As with any specialized industry, part of my job is to educate people. I help AEC firms learn how to get the best possible professional photography and the most return on their investment. You’ve heard the term “time is money”? It truly is for your AEC firm. In this case … it’s 90 days of time.
Caldwell & Walsh Building Construction, Inc.
“There is great value in having an image library filled with attention-grabbing images. We know people respond positively to visuals, that’s why when a project commences we carry a budget line item and make a milestone on the schedule for photography. Because we regularly review budgets and schedules at our project meetings so we don’t lose sight of scheduling photo shoots. Great projects deserve great photography, particularly because we get frequent requests to provide examples of our industry experience.”
– Sharon Pomeroy, Marketing Director
Ninety days — or three months — is a new project milestone in the architectural photography world. It’s when you should reach out to your architectural photographer and begin planning for a shoot. I advocate for firms to put the three-to-four-month mark in their Gantt chart as part of their project process. Here’s why:
Photo shoot pre-production is a process within itself, and should be part of a firm’s larger planning system. With quality imaging a foundation of marketing, professional architectural photographers don’t just pop out and snap pictures. I’ve been called only two weeks before a project turnover date by clients I haven’t worked with before, and can’t help — not only because I know I’m usually booked up during the warm months — but because this part of the photography project process, from proposal to contract to booking dates, can take anywhere from 2-6 weeks, depending on how quickly a firm makes its decisions.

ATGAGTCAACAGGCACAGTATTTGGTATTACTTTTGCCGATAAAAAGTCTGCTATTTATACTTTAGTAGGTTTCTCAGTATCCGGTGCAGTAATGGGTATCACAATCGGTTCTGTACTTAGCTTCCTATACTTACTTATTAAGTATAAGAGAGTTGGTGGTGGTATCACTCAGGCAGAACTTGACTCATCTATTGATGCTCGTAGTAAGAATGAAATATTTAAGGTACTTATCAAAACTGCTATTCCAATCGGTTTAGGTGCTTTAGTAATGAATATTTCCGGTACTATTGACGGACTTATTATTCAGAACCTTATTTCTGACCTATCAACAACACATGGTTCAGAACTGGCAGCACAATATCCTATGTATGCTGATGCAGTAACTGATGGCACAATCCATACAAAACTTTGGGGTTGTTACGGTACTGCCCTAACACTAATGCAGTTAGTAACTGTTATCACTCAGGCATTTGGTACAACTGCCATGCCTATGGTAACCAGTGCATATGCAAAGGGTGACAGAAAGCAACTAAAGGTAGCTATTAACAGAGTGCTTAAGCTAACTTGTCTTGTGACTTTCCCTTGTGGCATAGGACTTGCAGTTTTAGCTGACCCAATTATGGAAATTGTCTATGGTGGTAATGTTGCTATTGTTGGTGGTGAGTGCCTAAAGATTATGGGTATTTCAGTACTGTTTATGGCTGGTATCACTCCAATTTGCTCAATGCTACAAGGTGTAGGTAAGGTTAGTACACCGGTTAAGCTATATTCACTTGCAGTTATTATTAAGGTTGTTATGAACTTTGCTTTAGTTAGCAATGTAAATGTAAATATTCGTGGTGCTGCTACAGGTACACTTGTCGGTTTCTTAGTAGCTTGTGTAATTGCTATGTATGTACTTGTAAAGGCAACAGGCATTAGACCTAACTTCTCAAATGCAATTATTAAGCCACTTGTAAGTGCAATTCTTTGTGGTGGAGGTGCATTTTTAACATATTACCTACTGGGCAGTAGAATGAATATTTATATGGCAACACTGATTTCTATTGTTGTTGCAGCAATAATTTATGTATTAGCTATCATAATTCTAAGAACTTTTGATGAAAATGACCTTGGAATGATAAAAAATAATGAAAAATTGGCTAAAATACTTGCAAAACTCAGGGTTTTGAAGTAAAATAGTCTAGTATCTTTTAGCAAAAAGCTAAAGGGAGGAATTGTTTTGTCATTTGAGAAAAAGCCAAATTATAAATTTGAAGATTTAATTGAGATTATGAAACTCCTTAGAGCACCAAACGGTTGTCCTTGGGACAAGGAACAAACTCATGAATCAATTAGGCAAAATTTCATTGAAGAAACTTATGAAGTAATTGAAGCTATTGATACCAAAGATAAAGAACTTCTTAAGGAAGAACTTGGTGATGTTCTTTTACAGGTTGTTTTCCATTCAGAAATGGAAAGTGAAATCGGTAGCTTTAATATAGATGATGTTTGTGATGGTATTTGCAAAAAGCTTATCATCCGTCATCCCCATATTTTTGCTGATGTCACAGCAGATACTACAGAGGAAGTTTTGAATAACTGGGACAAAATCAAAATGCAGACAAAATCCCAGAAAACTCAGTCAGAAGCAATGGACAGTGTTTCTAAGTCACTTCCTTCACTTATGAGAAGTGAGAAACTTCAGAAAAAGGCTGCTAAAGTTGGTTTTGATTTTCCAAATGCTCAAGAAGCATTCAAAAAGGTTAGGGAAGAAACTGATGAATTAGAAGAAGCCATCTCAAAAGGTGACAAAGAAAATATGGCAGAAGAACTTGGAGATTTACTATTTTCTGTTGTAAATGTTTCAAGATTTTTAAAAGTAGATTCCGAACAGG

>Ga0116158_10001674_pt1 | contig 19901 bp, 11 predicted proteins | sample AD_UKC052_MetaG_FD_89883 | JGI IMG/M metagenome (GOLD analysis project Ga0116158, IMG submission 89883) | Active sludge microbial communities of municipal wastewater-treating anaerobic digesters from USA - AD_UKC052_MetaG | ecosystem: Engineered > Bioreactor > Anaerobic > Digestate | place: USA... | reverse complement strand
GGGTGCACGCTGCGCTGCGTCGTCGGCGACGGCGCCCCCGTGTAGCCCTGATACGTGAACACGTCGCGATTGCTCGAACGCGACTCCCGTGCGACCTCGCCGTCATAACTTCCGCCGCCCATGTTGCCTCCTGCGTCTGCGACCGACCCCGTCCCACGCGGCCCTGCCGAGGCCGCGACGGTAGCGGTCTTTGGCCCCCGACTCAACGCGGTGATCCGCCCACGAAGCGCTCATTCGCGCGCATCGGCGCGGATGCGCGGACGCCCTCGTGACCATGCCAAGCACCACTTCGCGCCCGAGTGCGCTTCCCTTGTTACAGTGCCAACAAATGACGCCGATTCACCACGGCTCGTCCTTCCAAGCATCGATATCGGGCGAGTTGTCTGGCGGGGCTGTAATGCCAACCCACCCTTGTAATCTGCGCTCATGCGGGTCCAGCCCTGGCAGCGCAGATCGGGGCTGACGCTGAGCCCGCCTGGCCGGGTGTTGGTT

This process works best when we don’t compress or overlook the time it takes for the planning (or pre-production phase), or you might just completely run out of time. Doing so can limit a firm’s ability to have the space that helps in making decisions along the way, having a positive client experience, and accomplishing the end goal successfully. These things never end well in a rush.
In addition, knowing your project’s photography budget in advance (which, let’s be honest, is just more good planning) may allow you to carry the cost either somewhere inside the bid (the graphic below suggests how an AEC firm may find good opportunities early in the bid process) or simply ear-marking spend for the project expense. For example, if a small project costs $3K, a medium one $5K and larger projects $10-15K, you could budget well ahead before project completion arrives in 2-3 years. Break down that cost each year and you’re covered for a great shoot when it’s time!
To think outside of the box and by looking at the graphic above, when should you budget in your photography spend? At the exact same time you begin preparing a project bid for submittal. Yes, it may seem radical. It’s not how most AEC firms are accustomed to handling shoots. They just pray to get their RFPs in on time down to the minute! This alternate approach reverse-engineers the way your firm can plan for architectural photography. The project milestone in your Gantt for the location shoot itself, along with set aside money in advance, ensures your firm is poised to capture new projects that lead to more work and more exposure — with the deliverables that go along with it.